Authors' Addresses  . . . . . . . . . . . . . . . . . . . . . . .  14

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1.  Introduction

   The MIF problem statement [RFC6418] describes problems specific for
   nodes attached to multiple provisioning domains.  Specifically, there
   is a issue description that a node has selected an interface and
   obtained a valid IP address from the network, but Internet
   connectivity is not available.  This memo intends to address the
   issue and elaborate more in Section 3.1.

   [RFC7556] describes the multiple provisioning domain architecture.
   It refers to using connectivity tests to validate a Provisioning
   Domain (PvD).  Given a number of implicit/explicit PvDs, plus
   preferences/policy, what is the process to follow to select the best
   PvD to use for any given connection.  In the event that two or more
   are deemed to be best, how are the Happy Eyeballs (HE) techniques
   applied to find the best and deal with resilience.  This memo also
   proposes process requirements using Happy Eyeballs (HE) extensions.

   There are a variety of algorithms that can be envisioned.  This
   document describes additional parameters and processes that need to
   be considered in addition to the HE algorithm requirements defined in
   [RFC6555] necessary to support multiple interfaces, so that a node
   with multiple interfaces can select the best path for a particular
   connection-oriented flow (e.g., TCP, SCTP).

2.  Terminology

   This document makes use of following terms:

   o  Happy Eyeballs (HE): specifies requirements for an algorithm that
      reduces the user-visible connection delay for dual-stack hosts
      with a single interface per-protocol.

   o  Happy Eyeballs - Multi-Interface (HE-MIF): Extends the Happy
      Eyeballs concept to the multiple provisioning domain architecture.
      It describes additional requirements for algorithms that offer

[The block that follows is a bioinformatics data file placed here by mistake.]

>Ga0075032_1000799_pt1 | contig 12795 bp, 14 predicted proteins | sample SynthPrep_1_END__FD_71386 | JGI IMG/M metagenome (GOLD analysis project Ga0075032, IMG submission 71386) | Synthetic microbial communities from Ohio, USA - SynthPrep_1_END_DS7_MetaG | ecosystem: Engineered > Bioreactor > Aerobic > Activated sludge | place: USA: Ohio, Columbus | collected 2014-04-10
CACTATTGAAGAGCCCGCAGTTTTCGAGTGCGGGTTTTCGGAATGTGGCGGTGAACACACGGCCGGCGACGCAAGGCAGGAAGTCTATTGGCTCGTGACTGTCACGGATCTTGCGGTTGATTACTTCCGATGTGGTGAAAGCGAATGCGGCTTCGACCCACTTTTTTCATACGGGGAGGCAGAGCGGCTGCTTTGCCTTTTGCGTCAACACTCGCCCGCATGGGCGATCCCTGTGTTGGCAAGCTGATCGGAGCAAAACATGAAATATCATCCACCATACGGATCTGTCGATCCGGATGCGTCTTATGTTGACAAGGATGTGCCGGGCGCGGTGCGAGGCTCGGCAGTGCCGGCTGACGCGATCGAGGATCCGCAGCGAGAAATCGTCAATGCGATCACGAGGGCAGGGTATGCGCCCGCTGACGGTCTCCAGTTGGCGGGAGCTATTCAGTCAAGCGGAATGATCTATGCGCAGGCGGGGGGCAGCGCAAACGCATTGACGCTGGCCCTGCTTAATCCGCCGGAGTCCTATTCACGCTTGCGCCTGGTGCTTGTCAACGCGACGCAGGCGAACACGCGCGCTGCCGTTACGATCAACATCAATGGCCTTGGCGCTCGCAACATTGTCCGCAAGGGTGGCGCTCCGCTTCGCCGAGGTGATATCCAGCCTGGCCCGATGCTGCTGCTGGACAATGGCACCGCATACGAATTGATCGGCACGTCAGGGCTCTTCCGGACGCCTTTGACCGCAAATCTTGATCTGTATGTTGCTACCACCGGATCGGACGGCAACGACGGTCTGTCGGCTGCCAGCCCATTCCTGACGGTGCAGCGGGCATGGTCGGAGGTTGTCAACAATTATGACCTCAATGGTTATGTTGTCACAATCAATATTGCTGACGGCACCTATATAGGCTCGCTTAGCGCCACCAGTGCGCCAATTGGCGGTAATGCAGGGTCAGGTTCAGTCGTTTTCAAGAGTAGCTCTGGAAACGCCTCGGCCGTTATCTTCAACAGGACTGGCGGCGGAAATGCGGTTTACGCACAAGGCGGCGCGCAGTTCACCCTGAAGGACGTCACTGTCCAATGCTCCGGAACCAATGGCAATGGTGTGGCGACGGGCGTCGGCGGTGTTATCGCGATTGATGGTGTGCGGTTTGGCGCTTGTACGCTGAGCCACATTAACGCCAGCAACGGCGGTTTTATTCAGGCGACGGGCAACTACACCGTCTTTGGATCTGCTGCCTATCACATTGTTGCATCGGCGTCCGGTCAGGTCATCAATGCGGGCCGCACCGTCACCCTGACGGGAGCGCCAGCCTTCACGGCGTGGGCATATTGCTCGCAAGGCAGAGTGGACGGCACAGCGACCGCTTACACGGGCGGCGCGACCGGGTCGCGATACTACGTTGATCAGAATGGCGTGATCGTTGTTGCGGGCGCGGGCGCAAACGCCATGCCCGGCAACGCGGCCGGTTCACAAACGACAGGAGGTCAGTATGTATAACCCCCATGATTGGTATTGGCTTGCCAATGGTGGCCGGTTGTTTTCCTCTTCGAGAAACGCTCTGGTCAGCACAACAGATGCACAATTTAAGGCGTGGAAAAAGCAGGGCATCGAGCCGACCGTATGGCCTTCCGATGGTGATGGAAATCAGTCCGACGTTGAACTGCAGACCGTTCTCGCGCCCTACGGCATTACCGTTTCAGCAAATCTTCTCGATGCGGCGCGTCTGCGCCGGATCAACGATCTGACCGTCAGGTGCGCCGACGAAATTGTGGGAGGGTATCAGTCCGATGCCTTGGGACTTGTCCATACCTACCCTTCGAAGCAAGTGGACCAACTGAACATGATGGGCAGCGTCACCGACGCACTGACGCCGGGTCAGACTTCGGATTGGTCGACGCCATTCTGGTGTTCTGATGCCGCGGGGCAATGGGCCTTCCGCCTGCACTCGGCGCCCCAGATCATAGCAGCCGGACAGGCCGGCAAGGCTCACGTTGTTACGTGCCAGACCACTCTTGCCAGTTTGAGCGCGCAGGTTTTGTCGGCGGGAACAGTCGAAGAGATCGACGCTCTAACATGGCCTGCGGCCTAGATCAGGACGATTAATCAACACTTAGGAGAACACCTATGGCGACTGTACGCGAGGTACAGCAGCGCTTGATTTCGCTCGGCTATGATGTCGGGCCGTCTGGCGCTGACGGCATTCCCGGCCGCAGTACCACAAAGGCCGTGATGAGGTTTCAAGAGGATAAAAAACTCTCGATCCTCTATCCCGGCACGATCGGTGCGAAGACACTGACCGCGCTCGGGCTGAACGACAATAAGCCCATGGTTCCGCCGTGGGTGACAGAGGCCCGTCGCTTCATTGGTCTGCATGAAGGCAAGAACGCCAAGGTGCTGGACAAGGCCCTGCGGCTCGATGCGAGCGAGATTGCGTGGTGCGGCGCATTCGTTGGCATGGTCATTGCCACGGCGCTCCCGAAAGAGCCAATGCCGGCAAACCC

connectivity tests on PVD-aware or non-PVD-aware nodes [RFC7556]
      to select the best interface for a specific connection request.

3.  Use Cases

   The section describes scenarios the HE-MIF targeted to use.

3.1.  WiFi is broken

   Assuming a MIF node has both a 3GPP mobile network interface and a
   WiFi interface, a common practice would be to always prefer the WiFi
   connection when the node enters an area with WiFi available.  In this

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   situation, a node might assume that because a valid IP address has
   been allocated, the WiFi link provides connectivity to destinations
   through the Internet.  However, this might not be the case for
   several reasons:

   o  WiFi access-point authentication requirements

   o  WiFi has no global Internet connectivity

   o  Instability at layer 2

   In order to resolve this problem, the user would need to disable the
   device's interface preferences, e.g. by disabling the WiFi interface.
   HE-MIF offers users the possibility of configuring their preferences
   for the choice of the most suitable network interface to use, such as
   via setting on their mobile phone.

   In this case, users may prefer to wait an appropriate time period for
   connections to be established over a WiFi path.  If no connection can
   be made it will fall back to attempting the connection over a 3GPP
   mobile network path.

3.2.  Policy Conflict

   A node has network access via both WiFi and 3GPP networks.  In a
   mobile network, IPv6-only may be preferable since IPv6 has the
   potential to be simpler than dual-stack.  The WiFi access offers IPv4
   only.  In this scenario, the combination of source address selection
   [RFC6724] and preferring the WiFi interface may cause a problem.  The
   transition to IPv6 may mean that IPv6 is the preferred protocol, so
   the 3GPP interface should be chosen even though it could be
   considered a suboptimal selection e.g. the WiFi interface likely is
   less expensive.

4.  Happiness Parameters

   This section provides input parameter proposal that HE-MIF should
   catch.  Two sets of "Happiness" parameters have been defined.  It
   serves applications and initiates HE-MIF connection tests
   subsequently.  By following the process described below, MIF nodes
   can select an appropriate interface that best meets the configuration
   parameters defined by the user.  The two sets of "Happiness"
   parameters are called Hard Set and Soft Set respectively.

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4.1.  Hard Set

   Hard set contains parameters which should be complied with.  It helps
   to select candidate interfaces through which a particular flow should
   be directed.  These should be seen as constraints on the choice, such
   as provider policies, support for IPv4 or IPv6, and other parameters
   which would prevent a particular interface and transport from being
   used by a particular flow.  Parameters in the hard set should be easy
   to use and understand.  When several parameters in the hard set are
   in conflict, the user's preference should be prioritized.

4.1.1.  Operator Policy